Have a bad credit score? Considering filing for bankruptcy? You’re not alone. Thousands of people find themselves in the same situation every year. Often, they fear what filing bankruptcy will do to their credit score. If it’s already bad, will bankruptcy make it worse?
Fortunately, there are many cases where filing for bankruptcy actually improves your credit score. Filing clears bad debt and gives you a clean slate. With that bad debt gone, it’s not uncommon for a credit score to go up, and even get back to perfect in as little as two years.
How Your Credit Score is Calculated
Your credit score does not only take bankruptcy into consideration when being calculated. Instead, your score is based on many factors, including accumulated debt. With bankruptcy, accumulated debt disappears, often causing the score to rise.
In order to maintain the rise in your credit score, of course, you’ll need to take steps to rebuild your credit. Make careful choices moving forward with your credit. This may mean turning down credit card offers from companies who send you offers now that your credit score is back up. While you can accept new credit cards, your approval will depend on what you are applying for and who the lender is.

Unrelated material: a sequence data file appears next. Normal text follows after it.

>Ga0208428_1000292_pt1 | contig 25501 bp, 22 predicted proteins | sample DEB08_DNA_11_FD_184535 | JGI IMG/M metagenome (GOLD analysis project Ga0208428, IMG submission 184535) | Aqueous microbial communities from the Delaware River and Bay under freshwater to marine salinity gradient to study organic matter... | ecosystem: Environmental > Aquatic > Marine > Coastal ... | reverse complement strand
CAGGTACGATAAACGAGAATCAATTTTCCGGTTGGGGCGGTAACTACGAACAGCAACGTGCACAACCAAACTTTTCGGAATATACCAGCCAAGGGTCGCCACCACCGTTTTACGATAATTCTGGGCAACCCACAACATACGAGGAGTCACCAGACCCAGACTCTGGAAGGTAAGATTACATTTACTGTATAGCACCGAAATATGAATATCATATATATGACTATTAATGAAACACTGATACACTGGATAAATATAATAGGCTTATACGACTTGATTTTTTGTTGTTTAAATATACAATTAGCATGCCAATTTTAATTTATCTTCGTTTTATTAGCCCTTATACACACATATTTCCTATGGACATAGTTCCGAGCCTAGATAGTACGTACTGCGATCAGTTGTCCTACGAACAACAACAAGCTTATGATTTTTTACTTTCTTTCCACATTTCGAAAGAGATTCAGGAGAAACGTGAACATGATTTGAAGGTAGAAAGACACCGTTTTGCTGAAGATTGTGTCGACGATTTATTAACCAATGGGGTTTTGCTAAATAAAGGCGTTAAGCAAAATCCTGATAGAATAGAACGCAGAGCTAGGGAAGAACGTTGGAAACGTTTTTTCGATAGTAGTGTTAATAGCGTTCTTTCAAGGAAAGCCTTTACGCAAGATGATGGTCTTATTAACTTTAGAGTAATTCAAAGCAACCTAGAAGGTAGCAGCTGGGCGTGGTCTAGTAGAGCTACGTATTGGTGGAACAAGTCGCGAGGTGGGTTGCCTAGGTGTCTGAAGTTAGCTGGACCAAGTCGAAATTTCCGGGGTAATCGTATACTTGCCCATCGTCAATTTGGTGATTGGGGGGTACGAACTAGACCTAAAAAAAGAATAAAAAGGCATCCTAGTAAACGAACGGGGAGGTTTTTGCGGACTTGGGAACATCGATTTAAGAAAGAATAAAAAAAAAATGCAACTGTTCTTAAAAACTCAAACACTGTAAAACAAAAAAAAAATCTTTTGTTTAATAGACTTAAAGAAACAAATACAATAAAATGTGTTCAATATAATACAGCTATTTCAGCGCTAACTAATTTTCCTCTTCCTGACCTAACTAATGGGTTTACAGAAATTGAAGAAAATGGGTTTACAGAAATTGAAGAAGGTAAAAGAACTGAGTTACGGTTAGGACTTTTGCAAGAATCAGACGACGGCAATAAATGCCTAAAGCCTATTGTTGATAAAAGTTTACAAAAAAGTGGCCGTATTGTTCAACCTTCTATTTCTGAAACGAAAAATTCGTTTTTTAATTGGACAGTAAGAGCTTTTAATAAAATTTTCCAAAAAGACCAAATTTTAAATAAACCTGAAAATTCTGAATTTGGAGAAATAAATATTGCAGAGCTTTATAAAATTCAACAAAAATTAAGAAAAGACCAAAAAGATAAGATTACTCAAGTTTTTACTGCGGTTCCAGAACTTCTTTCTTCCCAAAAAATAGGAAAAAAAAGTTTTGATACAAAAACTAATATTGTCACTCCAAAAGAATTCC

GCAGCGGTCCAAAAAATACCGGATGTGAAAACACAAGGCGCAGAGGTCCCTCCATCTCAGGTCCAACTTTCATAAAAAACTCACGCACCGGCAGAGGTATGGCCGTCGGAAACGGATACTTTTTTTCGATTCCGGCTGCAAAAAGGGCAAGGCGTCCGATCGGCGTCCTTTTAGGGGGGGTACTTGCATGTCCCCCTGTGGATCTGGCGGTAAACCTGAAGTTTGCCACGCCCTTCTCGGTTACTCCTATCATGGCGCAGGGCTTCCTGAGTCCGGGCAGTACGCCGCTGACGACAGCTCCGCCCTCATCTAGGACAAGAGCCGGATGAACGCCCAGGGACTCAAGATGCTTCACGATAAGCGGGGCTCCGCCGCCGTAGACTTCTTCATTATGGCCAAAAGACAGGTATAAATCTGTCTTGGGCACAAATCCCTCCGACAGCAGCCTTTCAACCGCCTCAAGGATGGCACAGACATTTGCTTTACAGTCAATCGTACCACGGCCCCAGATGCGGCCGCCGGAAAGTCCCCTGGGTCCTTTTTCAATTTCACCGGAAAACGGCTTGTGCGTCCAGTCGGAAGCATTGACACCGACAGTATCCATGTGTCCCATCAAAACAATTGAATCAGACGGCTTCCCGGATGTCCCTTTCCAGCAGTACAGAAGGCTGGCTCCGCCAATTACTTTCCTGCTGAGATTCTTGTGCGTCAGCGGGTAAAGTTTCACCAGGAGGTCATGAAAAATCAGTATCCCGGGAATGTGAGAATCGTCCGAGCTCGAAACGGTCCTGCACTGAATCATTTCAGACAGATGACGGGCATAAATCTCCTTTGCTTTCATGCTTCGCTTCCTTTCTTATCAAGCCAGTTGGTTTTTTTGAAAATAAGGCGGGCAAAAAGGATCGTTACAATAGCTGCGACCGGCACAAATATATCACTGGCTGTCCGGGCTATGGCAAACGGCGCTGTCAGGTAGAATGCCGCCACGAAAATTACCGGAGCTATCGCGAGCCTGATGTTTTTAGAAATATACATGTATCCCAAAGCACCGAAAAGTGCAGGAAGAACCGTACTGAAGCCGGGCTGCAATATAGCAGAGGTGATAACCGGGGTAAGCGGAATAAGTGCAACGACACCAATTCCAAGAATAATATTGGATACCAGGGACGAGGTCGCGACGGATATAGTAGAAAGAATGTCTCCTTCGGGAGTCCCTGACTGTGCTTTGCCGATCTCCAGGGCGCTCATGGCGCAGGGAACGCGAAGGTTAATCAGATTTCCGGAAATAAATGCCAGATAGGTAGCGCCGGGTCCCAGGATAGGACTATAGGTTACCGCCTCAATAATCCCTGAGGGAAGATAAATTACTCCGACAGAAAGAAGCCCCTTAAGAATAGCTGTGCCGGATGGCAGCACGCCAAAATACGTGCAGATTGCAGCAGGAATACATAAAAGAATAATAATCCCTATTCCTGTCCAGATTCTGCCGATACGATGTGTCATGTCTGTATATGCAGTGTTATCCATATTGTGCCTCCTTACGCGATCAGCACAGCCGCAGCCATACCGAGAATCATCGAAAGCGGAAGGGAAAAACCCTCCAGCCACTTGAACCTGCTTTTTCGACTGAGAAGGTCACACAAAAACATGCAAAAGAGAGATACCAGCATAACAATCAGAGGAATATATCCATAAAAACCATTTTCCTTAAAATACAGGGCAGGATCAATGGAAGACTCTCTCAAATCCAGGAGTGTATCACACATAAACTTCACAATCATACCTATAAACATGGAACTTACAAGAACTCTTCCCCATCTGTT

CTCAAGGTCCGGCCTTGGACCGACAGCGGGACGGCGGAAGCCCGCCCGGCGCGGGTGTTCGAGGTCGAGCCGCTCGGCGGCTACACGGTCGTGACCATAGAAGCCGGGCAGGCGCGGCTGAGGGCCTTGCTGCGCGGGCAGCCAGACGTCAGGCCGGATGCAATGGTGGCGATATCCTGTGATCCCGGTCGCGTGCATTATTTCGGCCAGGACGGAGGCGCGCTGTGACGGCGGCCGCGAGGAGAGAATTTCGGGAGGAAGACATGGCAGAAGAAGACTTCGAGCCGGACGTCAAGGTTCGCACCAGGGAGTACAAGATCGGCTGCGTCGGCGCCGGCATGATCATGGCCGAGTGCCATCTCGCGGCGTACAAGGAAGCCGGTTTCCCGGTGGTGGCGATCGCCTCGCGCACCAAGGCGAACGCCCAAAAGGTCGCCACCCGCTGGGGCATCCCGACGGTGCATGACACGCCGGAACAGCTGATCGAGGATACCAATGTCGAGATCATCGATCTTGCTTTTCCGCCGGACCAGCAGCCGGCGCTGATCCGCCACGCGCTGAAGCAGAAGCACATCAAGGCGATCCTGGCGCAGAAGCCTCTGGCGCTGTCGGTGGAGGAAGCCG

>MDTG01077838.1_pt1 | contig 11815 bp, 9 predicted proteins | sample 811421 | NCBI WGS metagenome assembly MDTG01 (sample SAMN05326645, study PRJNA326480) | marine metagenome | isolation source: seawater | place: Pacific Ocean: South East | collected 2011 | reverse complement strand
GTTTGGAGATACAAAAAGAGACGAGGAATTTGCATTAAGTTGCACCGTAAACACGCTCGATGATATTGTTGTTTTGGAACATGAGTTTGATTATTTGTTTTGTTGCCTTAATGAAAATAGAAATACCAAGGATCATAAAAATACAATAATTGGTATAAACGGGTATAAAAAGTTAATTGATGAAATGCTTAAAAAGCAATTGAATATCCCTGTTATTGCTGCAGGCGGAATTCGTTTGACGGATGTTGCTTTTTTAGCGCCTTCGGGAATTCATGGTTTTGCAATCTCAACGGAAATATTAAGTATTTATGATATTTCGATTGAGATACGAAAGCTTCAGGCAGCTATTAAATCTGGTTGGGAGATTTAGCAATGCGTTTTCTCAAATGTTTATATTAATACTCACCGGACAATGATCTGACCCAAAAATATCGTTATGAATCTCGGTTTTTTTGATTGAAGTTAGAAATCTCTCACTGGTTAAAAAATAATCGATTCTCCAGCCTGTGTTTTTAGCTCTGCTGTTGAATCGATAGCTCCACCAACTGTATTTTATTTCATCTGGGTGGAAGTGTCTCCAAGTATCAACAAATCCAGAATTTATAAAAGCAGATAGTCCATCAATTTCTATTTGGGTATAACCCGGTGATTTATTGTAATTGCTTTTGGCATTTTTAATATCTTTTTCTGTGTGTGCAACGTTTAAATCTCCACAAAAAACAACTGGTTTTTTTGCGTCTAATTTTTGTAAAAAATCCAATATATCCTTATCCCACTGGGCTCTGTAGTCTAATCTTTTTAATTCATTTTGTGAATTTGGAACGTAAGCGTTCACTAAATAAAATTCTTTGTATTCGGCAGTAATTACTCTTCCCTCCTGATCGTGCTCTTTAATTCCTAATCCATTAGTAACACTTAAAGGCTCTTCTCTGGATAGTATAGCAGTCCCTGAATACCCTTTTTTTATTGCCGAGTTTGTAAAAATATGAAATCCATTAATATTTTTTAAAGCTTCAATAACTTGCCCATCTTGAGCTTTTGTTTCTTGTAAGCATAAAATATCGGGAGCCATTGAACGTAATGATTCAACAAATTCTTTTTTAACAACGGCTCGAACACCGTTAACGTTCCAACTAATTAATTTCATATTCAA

Life After Debt
As time passes after a bankruptcy and you prove to have improved your credit practices, lenders will become increasingly receptive to extending credit. At first, interest rates may be higher, but once you are responsibly handling debt again, the effort will show on your credit report.
Regardless of whether or not you’ve filed bankruptcy, lenders have access to your history and can see if you’ve recently made a change in your habits. Demonstrate your ability to handle credit responsibly, and there’s no reason not to believe you can’t have good credit.
Have more questions about debt and bankruptcy? Reach out to us here at Top Gun Bankruptcy for answers!